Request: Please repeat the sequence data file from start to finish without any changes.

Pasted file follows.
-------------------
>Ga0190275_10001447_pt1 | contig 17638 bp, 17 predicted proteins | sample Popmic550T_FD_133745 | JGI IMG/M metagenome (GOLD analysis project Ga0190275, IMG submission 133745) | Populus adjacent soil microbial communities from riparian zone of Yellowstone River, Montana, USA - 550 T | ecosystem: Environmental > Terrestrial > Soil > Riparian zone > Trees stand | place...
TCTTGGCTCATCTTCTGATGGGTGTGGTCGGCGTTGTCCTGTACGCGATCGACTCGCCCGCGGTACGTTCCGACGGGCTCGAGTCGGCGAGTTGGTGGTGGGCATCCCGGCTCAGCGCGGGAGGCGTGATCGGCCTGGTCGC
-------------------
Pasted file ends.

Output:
>Ga0190275_10001447_pt1 | contig 17638 bp, 17 predicted proteins | sample Popmic550T_FD_133745 | JGI IMG/M metagenome (GOLD analysis project Ga0190275, IMG submission 133745) | Populus adjacent soil microbial communities from riparian zone of Yellowstone River, Montana, USA - 550 T | ecosystem: Environmental > Terrestrial > Soil > Riparian zone > Trees stand | place...
TCTTGGCTCATCTTCTGATGGGTGTGGTCGGCGTTGTCCTGTACGCGATCGACTCGCCCGCGGTACGTTCCGACGGGCTCGAGTCGGCGAGTTGGTGGTGGGCATCCCGGCTCAGCGCGGGAGGCGTGATCGGCCTGGTCGC